So why do we head out into the chilled night air to look at pumpkins?
From ghoulies and ghosties
And long-leggedy beasties
And things that go bump in the night
Good Lord, deliver us!
Halloween has always been my favorite holiday. Growing up, I thought it was everyone’s favorite because our family made the day a special celebration. I attribute that fondness for the holiday to my Mother, who was born in Scotland and brought with her the spirit of Halloween with stories of ghosties and ghoulies. My neighborhood friend, Joan, reminded me that Mom would peel apples for us, taking care to not break the peel. Each of us then tossed the peel behind our backs to see if ghostie would grant our wish. Halloween originated in Scotland dating back when the ancient Celts celebrated Samhain, marking the end of summer and the beginning of the dark half of the year. The Celts celebrated the day by wearing masks, called “guising” or going into disguise, to scare away evil spirits. Halloween night seemed to be mystical experience–dressing in costumes, wandering about in the cool evening air, and thinking about the specter of strange and otherworldly happenings.
When Fall came around, our family usually headed out to the country to buy gourds, indian corn and pumpkins. We carved our pumpkins into jack ‘o lanterns; the tradition arises from the strange occurrence of light flickering over peat bogs. Originally turnip lanterns provided the Halloween decorations in Ireland and the Scottish Highlands.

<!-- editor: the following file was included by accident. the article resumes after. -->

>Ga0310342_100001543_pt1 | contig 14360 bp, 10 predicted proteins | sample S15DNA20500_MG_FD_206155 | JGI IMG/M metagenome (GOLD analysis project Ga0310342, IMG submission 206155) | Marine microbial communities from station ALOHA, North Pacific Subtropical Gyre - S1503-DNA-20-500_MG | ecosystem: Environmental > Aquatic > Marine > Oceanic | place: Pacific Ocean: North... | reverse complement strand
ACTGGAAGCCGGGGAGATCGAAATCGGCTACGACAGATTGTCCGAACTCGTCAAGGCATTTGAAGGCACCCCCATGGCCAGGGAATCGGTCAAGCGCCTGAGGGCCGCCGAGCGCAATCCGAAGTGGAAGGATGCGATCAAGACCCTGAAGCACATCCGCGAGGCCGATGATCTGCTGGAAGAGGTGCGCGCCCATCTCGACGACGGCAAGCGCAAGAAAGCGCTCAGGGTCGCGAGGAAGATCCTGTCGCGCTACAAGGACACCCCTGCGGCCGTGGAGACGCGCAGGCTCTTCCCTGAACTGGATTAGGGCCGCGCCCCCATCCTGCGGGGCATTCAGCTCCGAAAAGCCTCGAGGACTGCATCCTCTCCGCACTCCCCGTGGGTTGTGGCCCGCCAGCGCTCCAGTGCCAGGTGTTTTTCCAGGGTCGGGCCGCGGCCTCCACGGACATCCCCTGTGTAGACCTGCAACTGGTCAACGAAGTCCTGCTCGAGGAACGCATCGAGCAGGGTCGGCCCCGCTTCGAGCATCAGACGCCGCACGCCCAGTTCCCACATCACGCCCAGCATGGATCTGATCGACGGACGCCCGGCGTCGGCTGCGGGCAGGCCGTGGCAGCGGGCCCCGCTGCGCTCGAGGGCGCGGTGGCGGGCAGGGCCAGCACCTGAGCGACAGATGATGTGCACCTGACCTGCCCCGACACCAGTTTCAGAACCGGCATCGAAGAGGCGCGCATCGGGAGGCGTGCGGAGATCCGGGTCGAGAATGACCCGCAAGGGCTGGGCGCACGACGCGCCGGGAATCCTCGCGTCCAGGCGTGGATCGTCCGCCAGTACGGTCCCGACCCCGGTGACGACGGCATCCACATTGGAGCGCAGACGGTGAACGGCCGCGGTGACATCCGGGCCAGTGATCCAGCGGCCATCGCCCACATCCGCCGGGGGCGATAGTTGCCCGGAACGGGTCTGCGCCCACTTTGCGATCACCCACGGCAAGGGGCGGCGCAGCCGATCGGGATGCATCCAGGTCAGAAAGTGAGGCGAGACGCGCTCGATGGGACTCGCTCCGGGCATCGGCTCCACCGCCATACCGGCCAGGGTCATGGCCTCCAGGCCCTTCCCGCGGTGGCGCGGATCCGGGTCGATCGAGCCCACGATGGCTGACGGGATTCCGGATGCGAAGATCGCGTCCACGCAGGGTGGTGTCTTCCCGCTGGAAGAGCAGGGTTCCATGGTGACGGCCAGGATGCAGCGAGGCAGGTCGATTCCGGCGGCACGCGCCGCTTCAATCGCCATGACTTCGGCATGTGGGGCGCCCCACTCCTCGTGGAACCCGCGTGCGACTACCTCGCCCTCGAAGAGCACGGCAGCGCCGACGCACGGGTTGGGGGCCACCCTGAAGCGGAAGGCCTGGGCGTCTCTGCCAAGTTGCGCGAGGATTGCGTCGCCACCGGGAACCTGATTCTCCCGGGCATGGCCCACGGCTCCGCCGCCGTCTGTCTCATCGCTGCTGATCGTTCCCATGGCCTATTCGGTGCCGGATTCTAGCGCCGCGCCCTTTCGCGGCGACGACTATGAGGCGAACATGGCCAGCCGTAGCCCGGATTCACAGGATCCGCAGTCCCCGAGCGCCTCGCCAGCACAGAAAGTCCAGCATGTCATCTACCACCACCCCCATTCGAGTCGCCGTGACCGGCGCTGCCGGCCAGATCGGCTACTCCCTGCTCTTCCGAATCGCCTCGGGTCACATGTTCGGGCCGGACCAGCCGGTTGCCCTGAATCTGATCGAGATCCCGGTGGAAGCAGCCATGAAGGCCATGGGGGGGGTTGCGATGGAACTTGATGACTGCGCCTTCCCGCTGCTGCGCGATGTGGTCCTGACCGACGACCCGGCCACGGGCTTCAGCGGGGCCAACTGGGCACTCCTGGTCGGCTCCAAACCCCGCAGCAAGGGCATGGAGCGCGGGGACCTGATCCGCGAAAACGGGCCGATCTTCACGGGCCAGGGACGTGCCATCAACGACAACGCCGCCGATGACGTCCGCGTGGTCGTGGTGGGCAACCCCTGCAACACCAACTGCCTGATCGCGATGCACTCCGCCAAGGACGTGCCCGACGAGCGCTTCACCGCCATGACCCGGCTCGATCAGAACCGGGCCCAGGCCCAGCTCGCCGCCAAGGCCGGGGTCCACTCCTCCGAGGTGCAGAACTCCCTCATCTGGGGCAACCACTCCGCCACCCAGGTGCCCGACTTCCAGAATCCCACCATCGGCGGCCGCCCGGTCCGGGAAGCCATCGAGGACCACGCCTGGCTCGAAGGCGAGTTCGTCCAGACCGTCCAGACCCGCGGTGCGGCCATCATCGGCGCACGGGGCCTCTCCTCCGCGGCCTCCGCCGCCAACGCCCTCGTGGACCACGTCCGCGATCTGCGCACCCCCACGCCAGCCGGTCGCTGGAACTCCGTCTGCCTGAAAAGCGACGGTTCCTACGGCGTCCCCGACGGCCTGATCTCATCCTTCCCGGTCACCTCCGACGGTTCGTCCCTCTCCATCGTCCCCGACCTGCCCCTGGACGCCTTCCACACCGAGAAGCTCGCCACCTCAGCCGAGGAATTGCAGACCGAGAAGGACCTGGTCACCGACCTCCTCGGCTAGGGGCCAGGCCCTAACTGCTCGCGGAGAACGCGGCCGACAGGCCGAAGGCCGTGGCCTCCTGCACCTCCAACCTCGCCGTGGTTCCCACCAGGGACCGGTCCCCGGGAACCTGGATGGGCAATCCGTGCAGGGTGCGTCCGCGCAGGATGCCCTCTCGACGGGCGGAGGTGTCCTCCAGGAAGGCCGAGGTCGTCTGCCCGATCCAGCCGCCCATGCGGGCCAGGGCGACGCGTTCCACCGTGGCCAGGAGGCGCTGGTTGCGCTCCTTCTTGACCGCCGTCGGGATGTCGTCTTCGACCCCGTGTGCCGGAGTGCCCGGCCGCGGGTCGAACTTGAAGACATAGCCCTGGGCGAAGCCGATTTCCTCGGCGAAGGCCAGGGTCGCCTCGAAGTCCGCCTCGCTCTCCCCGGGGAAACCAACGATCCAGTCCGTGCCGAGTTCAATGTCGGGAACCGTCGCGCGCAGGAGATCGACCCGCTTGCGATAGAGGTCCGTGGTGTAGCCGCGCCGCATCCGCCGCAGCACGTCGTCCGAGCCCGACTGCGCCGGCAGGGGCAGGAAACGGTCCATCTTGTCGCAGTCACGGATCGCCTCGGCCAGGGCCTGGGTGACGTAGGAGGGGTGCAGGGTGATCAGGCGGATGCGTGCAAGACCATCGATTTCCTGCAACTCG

Despite all the talk of witches, fairies, ghosts, skeletons, devils and apparition of all sorts I knew that these references were merely whimsical. Mom was firmly planted in reality and folk beliefs were just stories. Mom clearly identified superstitions, including most religious customs, and separated fact from fiction. We had so much fun trick-or-treating around the neighborhood with our friends. Supposedly, the idea was to threaten a trick if we didn’t receive a treat, but that scenario was never part of our tradition.
Harvest moons, apples, hayrides, anything to do with the season still resonates with the whimsy of my childhood so it seemed only natural to drive out to Chadds Ford to see the Historical Society’s annual pumpkin carving contest this past weekend. The Great Pumpkin Carve, a Chadds Ford tradition, began in the 1970s and spread from a few porch displays at the Chads Ford Inn to covering the entire lawn. All the pumpkins used in the contest are native grown, some weighing as much as 400 pounds.
What I imagined as a few pumpkins displayed in field turned out to be an explosion of activity. It seemed as if everyone in the county turned out to view the works of the pumpkin artists! Nobody could be disappointed. Below just a few of the displays . . . .
Friends, cider, pumpkins and enjoying the moonlit night . . . it’s Halloween!